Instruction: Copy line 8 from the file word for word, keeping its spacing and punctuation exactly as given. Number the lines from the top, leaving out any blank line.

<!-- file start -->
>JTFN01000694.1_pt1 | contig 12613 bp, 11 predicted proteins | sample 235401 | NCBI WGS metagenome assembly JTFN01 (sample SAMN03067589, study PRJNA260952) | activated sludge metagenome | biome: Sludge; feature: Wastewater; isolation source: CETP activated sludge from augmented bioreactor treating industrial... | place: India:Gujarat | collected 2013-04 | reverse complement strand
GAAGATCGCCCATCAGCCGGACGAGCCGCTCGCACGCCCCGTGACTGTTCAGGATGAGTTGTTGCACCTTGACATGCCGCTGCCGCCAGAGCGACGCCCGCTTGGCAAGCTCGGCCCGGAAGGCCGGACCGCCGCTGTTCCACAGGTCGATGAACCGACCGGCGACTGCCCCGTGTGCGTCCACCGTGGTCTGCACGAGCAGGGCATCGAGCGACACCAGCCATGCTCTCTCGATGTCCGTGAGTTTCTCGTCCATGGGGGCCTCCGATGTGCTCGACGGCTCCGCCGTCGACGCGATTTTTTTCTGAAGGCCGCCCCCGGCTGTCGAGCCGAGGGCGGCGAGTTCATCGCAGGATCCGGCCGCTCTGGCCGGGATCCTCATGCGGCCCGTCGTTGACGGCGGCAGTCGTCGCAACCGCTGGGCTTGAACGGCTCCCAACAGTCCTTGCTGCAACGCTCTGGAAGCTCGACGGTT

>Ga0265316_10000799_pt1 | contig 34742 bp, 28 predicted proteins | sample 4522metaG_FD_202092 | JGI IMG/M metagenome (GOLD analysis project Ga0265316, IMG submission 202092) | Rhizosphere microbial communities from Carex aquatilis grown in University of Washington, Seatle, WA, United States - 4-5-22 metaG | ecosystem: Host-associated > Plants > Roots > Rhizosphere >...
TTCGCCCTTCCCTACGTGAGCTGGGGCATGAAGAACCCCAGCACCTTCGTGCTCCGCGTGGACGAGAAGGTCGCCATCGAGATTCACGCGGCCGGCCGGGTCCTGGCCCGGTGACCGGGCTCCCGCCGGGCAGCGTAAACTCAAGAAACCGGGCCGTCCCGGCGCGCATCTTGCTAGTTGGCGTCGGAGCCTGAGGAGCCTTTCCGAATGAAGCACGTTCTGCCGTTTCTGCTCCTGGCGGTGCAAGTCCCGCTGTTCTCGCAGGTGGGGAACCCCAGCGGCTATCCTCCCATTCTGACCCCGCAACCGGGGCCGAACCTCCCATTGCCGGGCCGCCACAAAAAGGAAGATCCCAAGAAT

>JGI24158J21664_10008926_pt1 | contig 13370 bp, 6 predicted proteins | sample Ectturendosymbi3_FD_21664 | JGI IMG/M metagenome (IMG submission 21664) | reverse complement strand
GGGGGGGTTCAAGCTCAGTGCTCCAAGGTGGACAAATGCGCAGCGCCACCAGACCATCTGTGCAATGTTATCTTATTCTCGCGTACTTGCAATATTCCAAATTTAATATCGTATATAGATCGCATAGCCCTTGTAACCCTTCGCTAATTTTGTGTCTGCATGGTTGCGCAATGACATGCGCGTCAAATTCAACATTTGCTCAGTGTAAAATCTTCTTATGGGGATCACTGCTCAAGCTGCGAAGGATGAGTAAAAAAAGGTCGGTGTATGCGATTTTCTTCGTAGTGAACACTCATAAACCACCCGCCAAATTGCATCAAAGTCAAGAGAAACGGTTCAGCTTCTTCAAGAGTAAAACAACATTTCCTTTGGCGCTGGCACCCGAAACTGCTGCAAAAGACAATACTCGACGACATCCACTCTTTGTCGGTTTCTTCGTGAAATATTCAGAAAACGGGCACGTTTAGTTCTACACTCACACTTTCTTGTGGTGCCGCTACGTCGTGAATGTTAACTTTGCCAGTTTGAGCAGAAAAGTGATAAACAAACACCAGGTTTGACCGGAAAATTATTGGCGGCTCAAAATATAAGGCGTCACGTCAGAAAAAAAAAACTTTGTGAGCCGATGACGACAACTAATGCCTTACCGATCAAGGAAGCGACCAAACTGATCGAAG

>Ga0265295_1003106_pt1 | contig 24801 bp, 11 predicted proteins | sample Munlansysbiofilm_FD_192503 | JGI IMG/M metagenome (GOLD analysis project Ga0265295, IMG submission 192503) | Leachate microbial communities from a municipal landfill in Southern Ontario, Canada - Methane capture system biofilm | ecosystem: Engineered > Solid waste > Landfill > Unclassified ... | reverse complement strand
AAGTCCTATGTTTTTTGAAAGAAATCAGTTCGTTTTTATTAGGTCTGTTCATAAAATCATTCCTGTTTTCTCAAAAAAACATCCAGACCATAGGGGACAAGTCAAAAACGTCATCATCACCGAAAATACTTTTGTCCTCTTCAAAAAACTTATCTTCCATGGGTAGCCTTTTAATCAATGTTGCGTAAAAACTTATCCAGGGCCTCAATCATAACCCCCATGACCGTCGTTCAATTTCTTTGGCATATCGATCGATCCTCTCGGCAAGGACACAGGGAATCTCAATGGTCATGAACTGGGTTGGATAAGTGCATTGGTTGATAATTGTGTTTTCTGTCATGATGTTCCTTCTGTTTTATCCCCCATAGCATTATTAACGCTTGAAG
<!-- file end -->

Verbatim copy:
AAGTCCTATGTTTTTTGAAAGAAATCAGTTCGTTTTTATTAGGTCTGTTCATAAAATCATTCCTGTTTTCTCAAAAAAACATCCAGACCATAGGGGACAAGTCAAAAACGTCATCATCACCGAAAATACTTTTGTCCTCTTCAAAAAACTTATCTTCCATGGGTAGCCTTTTAATCAATGTTGCGTAAAAACTTATCCAGGGCCTCAATCATAACCCCCATGACCGTCGTTCAATTTCTTTGGCATATCGATCGATCCTCTCGGCAAGGACACAGGGAATCTCAATGGTCATGAACTGGGTTGGATAAGTGCATTGGTTGATAATTGTGTTTTCTGTCATGATGTTCCTTCTGTTTTATCCCCCATAGCATTATTAACGCTTGAAG